It's easy to get a little jealous of all the amazing, high-tech home gyms you see on Instagram. But creating your own workout space so you can sweat it out in your living room, basement or spare bedroom doesn't need to break the bank.
In fact, all you need is a few pieces of must-have home workout equipment to build strength, get your heart pumping and improve your endurance.
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Here's LIVESTRONG.com's definitive list of the best at-home gym equipment of 2023.
How We Chose
We've spent months doing exercise equipment reviews and interviewing dozens of trainers, coaches and athletes. Every piece of home workout equipment has its own perks, but every piece of gear here has a few things in common:
Basic Home Gym Tools
A trusty mat and water bottle can take your at-home workouts surprisingly far. Whatever else you do (or don't) buy for your home gym, it's worth investing in these staples.
1. Best Exercise Mat: Lululemon Mat 3mm
An exercise mat is a budget- and space-friendly piece of home gym equipment. You can find a mat at just about any price point in an array of colors, levels of thickness and sizes. They're not only helpful for practicing yoga. They also provide must-have cushion and support for Pilates, body-weight exercises and core workouts that involve lying on the floor.
Lululemon's 3mm mat is one of the best out there, certified yoga instructor Kells McPhillips, tells LIVESTRONG.com. Its easy-to-grip surface prevents slips and provides just enough cushion for comfort without being too bulky.
Buy it: Lululemon.com; Price: $88
2. Best Water Bottle: MIRA 17 Oz Stainless Steel Vacuum Insulated Water Bottle
It's important to stay hydrated before, during and after your workouts. And sipping from a reusable water bottle is the easiest and most eco-friendly way to make that happen. Water bottles usually come in plastic, metal and glass, but the best one for you depends on your lifestyle. Plastic is the lightest, but stainless steel is insulated to keep your H2O cold.
McPhillips loves a water bottle with insulation, like this one from MIRA. Bonus: Its design and shape fit nearly all cup holders.
Buy it: Amazon.com; Price: $13.95
Cardio Home Workout Machines
If you have the space in your home gym and your budget, consider investing in one of these popular cardio machines. They're ideal for getting more consistent with your cardio routine — especially if weather often gets in the way of your favorite outdoor activities.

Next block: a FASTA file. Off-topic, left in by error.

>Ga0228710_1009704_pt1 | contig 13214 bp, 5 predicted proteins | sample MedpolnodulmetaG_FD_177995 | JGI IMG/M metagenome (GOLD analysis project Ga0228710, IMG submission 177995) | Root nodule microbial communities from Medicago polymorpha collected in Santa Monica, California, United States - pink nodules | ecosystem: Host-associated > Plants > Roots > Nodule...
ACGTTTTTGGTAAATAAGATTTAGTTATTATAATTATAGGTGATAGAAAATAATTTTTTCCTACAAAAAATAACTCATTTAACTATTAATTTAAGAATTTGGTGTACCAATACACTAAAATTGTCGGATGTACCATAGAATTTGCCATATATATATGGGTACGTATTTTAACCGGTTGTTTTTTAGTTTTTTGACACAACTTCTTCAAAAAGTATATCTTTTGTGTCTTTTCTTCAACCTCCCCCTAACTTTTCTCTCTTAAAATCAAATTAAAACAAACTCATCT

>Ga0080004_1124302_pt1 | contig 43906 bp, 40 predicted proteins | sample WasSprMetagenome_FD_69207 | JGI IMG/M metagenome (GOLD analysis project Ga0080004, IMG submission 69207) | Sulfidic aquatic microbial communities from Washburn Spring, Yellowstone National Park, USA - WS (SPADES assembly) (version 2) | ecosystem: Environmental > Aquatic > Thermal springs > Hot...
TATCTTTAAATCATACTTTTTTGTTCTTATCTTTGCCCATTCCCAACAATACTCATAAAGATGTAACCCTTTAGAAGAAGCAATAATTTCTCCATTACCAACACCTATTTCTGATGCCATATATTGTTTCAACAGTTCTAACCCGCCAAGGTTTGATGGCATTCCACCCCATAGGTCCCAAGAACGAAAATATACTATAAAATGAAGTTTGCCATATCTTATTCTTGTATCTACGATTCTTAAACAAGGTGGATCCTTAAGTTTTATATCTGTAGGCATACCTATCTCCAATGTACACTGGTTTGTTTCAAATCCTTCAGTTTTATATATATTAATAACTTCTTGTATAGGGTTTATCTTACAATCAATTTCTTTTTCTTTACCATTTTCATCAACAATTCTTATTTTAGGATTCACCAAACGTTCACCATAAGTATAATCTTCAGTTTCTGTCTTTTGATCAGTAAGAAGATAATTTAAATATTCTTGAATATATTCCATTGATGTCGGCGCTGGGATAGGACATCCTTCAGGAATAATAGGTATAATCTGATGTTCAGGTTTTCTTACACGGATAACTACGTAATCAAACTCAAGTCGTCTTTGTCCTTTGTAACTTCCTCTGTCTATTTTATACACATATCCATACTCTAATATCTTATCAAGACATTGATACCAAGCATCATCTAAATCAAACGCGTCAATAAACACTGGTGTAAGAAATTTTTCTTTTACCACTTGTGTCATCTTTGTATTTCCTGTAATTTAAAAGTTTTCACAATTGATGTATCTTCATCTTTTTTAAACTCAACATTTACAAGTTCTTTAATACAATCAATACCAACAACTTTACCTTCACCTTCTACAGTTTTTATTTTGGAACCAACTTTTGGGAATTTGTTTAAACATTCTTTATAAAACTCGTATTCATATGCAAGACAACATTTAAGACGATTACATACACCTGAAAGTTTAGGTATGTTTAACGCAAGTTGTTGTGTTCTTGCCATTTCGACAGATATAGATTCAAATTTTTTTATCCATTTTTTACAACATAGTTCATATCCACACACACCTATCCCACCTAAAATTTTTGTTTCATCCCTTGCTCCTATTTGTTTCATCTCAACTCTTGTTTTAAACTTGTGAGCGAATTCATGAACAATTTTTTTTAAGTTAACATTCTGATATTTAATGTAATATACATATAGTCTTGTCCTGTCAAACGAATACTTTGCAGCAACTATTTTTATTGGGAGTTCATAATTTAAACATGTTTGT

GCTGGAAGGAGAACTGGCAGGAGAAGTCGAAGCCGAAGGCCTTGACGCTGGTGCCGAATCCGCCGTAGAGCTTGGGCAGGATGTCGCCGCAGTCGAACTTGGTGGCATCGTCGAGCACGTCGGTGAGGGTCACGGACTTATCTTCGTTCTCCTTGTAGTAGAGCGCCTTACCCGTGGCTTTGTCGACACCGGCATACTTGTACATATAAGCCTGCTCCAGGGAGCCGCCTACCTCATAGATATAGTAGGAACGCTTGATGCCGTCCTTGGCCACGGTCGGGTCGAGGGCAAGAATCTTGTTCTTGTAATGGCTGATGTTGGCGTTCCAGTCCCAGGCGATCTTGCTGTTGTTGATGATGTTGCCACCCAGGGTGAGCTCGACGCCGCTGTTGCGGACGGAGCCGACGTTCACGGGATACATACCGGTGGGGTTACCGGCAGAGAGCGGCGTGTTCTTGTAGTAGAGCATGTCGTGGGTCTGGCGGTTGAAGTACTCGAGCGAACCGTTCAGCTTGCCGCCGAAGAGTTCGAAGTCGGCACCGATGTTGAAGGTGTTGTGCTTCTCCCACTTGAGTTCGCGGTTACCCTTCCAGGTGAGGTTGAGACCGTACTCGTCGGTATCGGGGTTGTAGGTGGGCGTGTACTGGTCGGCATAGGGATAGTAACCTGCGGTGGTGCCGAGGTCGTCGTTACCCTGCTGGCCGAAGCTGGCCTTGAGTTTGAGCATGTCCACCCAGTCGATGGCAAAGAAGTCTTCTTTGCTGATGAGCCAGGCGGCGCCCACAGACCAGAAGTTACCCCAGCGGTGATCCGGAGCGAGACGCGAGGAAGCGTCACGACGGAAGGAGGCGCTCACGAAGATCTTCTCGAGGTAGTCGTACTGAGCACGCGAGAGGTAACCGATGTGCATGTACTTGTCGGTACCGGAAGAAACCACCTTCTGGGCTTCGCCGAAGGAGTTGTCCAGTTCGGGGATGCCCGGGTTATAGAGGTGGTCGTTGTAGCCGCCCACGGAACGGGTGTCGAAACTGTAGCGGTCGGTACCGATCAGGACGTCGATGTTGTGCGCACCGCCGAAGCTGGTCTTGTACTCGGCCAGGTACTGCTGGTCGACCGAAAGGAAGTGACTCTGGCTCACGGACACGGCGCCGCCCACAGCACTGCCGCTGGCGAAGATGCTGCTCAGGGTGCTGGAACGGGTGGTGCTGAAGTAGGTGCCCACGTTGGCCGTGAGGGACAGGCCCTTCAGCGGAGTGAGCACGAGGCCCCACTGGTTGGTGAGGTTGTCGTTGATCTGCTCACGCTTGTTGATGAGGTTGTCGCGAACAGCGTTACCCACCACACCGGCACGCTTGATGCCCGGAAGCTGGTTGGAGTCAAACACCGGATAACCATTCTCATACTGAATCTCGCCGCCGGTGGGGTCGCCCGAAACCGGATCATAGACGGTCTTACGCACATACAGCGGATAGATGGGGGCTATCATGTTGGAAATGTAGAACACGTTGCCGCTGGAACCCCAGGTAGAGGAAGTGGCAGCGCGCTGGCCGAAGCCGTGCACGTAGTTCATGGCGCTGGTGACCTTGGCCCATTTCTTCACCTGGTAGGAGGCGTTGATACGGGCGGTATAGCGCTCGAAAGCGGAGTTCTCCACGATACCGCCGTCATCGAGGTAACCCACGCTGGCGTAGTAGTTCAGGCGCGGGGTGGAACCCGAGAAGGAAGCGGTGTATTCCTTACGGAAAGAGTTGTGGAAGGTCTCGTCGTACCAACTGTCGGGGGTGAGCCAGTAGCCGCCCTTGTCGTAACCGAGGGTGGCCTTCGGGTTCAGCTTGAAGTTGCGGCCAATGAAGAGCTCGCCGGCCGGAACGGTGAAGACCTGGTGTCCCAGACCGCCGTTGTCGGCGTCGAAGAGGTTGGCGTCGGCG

1. Best Treadmill: Echelon Stride Auto-Fold Connected Treadmill
The best treadmills help you log miles and burn calories from the comfort of home. The machine you buy depends mostly on the space you have available. Look for a machine with a motor strength of at least 3 miles per hour, which allows you to walk or run with ease, according to Harvard Health Publishing.
Echelon is a popular brand with some of the best virtual fitness classes available on the machine's screen, New York-based physical therapist Sam Becourtney, DPT, CSCS, tells LIVESTRONG.com. This folding treadmill even folds in half to save space.
Buy it: Echelon.com; Price: $1,299.99
2. Best Elliptical: Precor Elliptical Fitness Crosstrainer EFX 885
The ellipticals is a lower-impact cardio machine that's easy on the joints. Look for an elliptical that's size-appropriate for your home and stable under your body weight, says Mathew Forzaglia, CPT, a New York–based certified personal trainer and founder of Forzag Fitness.
Precor's elliptical has five preset levels and 22 different workouts to choose from. It also has two sets of handles (one stationary, one moving) to modify or progress your workout. And as you raise and lower the elliptical's incline, the monitor shows you which muscles are working the hardest.
Brand-new, the machine costs more than $12,000 (it's commercial-grade, after all), but you can find refurbished, high-quality units for much less.
Buy it: FitnessSuperstore.com; Price: $4,599
3. Best Indoor Bike: Peloton Bike